November 2011

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Over two years ago Katharine planned an epic camping trip with co-workers at Jackson Flat in the Angeles Nat’l Forest.  The trip included campfire stories, an insane hike, a lake full of dead fish, lots of food, and memories for a life time.


Jackson Flat Group Photo 7/19/2009

After many requests to plan another trip Katharine along with a few other colleagues planned a 2 day 2 night trip in the Sequoia National Forest.  Quaking Aspens was the actual campground, which had large group campsites with fire rings and plenty of hiking and fishing nearby.

Night 1

We all left work on Friday at various times and drove 4 hours to Quaking Aspens.  We took our Outback fully loaded with all our car camping supplies plus a little extra in case someone forgot something.  We had also been monitoring the weather, which was predicting low temperatures around freezing at night.  There was 22 people, 8 who had never camped before, and 8 who had camped once before on the Jackson Flat Trip.  We were obviously hoping for better weather but everyone was excited and it had been planned for so long we decided to tough it out.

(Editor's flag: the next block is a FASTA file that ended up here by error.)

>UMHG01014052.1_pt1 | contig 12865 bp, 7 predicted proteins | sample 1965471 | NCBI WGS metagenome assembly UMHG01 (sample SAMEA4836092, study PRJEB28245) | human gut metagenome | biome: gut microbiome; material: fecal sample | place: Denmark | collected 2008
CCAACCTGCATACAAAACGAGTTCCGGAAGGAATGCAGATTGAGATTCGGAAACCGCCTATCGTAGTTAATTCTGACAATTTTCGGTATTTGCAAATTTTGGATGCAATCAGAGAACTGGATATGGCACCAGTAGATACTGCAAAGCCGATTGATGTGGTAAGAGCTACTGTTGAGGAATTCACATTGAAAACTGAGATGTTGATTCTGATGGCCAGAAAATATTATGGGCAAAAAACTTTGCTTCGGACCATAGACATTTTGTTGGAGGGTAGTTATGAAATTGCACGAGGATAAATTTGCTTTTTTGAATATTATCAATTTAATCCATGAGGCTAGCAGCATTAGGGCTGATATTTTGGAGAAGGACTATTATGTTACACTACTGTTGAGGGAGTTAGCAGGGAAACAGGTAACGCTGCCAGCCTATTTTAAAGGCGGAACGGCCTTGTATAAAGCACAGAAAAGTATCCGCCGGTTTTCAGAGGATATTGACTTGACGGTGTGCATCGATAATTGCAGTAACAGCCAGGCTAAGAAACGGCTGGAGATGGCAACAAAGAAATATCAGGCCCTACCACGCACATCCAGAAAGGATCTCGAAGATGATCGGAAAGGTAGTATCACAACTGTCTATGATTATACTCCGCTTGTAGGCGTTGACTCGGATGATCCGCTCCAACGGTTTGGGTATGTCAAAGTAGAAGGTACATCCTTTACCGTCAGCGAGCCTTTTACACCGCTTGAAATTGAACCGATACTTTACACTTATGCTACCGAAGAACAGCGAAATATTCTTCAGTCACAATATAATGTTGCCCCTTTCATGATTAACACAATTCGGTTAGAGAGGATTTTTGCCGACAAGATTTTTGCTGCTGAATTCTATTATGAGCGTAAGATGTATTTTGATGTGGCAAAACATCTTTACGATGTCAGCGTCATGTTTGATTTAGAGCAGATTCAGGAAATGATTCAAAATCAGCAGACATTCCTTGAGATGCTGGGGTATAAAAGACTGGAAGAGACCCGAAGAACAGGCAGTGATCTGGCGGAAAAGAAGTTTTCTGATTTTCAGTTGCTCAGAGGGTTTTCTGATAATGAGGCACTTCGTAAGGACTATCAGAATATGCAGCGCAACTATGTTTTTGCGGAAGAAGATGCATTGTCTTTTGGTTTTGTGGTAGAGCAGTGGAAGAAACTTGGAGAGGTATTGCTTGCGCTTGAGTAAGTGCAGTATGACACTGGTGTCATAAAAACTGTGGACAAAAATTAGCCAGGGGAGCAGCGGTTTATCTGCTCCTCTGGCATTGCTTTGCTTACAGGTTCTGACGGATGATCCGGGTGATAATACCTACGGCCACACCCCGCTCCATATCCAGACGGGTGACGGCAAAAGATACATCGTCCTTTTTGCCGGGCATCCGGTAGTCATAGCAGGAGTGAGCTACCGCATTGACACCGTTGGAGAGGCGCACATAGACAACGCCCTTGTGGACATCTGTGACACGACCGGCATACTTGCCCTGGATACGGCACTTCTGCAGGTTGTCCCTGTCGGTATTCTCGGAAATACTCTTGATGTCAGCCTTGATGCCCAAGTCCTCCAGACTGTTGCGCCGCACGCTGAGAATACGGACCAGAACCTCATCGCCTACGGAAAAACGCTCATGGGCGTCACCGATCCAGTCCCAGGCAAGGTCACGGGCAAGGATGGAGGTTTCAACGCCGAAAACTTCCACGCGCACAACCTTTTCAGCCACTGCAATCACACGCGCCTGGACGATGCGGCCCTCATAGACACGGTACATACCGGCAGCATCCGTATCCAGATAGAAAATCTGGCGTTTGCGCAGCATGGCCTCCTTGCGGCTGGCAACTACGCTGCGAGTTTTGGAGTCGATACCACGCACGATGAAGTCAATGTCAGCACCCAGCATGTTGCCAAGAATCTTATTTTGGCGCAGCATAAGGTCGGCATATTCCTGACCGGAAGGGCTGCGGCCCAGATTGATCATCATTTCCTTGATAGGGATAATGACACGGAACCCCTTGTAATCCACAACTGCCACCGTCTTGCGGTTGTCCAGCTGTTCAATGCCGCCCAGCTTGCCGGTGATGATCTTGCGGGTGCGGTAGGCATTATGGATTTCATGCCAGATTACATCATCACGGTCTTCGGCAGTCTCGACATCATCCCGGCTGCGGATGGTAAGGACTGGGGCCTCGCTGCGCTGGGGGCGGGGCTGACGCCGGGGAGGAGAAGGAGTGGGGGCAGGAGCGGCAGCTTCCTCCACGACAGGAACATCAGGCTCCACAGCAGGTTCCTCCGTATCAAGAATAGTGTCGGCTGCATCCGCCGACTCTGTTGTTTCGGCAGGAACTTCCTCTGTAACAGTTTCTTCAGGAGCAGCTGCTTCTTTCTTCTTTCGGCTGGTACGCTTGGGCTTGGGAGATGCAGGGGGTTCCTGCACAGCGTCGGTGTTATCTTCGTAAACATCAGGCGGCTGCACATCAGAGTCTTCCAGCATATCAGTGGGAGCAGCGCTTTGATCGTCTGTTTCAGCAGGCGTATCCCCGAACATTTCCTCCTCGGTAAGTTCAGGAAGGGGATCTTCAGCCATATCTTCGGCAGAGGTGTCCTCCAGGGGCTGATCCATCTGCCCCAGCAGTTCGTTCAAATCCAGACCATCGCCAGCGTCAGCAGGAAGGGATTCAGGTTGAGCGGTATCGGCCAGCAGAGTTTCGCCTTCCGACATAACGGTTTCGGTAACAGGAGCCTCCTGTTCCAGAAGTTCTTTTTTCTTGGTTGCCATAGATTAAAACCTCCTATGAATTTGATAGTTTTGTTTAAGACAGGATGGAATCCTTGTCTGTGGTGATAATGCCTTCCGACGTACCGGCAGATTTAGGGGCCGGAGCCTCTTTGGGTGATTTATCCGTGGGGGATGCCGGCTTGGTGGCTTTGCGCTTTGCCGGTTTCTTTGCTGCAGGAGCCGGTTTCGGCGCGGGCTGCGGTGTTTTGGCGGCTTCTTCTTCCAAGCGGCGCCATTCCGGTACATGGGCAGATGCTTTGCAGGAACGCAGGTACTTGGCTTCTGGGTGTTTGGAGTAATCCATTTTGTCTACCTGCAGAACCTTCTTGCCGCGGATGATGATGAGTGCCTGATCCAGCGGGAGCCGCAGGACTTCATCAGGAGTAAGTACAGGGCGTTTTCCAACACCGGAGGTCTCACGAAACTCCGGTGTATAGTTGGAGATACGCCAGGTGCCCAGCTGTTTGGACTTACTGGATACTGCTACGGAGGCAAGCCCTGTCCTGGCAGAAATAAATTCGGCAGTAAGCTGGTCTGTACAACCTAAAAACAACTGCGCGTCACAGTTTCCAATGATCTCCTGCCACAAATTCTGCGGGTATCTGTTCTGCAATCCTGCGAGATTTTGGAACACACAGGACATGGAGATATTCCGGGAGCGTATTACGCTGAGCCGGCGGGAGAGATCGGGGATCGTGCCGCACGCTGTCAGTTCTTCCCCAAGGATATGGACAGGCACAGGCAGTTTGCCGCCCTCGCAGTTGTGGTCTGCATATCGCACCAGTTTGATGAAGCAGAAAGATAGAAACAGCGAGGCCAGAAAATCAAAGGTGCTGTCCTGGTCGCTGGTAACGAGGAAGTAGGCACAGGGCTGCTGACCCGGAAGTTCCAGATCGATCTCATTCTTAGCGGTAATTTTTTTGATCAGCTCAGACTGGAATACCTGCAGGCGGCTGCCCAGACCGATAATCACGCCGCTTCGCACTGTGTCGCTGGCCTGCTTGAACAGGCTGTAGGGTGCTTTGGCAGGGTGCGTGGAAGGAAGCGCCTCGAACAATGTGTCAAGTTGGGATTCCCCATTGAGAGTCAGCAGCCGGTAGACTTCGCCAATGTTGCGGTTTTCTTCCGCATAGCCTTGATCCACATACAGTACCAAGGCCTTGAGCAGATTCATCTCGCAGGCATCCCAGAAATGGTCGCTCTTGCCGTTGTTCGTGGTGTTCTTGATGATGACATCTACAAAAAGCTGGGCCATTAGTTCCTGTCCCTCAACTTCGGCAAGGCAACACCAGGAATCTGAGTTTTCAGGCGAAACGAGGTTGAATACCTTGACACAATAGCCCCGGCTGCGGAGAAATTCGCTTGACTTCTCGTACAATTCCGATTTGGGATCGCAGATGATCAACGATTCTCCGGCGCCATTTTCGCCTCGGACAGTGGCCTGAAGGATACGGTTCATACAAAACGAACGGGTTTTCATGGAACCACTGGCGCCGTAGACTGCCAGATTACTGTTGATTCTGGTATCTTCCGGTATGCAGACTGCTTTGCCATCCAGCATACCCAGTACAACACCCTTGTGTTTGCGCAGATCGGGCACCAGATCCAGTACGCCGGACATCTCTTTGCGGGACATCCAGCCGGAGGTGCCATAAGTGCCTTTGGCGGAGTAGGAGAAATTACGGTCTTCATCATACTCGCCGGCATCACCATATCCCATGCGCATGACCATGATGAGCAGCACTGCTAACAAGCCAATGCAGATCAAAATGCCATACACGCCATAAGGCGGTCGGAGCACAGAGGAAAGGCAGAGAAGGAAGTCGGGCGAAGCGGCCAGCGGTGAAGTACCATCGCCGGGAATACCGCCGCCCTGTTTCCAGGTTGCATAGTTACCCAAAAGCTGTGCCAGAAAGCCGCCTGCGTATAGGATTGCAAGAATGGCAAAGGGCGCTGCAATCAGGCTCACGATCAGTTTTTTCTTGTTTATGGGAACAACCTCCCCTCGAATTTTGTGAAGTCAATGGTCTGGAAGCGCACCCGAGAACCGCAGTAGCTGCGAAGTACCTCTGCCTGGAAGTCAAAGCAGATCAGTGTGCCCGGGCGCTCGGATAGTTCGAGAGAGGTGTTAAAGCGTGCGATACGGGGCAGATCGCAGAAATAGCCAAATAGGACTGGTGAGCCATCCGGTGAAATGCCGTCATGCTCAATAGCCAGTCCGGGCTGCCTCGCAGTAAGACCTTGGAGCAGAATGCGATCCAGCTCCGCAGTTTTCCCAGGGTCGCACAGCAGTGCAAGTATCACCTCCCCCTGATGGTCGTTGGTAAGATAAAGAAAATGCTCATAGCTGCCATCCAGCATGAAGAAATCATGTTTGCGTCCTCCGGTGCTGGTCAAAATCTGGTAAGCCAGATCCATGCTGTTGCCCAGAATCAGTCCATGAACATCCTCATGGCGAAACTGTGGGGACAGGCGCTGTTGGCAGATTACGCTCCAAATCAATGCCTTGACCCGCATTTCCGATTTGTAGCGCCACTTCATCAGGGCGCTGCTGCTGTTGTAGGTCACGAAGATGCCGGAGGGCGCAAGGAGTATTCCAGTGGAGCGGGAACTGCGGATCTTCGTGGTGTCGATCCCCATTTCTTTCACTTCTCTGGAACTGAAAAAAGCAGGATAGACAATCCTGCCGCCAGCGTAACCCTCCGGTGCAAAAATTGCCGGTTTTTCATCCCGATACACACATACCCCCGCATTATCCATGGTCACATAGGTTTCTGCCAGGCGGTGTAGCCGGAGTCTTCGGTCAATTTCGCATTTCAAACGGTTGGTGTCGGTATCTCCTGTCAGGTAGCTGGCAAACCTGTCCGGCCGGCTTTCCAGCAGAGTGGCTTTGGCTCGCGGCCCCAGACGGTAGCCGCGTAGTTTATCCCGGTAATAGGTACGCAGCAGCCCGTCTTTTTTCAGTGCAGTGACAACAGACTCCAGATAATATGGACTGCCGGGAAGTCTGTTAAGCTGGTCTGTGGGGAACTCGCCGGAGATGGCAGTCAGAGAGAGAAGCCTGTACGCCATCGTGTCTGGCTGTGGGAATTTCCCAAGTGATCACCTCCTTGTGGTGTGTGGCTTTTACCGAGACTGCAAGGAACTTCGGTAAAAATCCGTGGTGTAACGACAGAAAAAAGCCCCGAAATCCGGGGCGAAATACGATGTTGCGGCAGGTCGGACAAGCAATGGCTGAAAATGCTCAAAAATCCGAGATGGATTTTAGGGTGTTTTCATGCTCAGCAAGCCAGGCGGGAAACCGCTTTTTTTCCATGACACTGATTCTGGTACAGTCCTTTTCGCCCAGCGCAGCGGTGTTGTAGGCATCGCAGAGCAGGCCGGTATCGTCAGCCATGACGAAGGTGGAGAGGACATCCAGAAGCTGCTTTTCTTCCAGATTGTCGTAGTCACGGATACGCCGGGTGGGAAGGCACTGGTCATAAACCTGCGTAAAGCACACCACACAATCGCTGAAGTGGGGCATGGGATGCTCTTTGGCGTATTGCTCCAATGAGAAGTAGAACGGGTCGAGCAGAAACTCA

As we started climbing the mountain’s winding roads the sun started to set, which wasn’t good since we were the second car to leave work. Soon it became dark and we knew it was going to be interesting setting up tents in the dark, especially a lot of new tents.  Then to our surprise the headlights sweeped across a white patch on the side of the road.  “Is that…snow?!” Sure enough it was and we checked the car thermometer which read 30 degrees.  The situation just got 10 times worse, we had another 1,000′ to climb and we were already seeing patches of snow.  We finally pulled in to the campground to find it under about 4″ of snow.  We got out and found our campsite as everyone started to arrive.  It was 9 pm, freezing, and we had to setup 13 tents over the next hour, on the snow!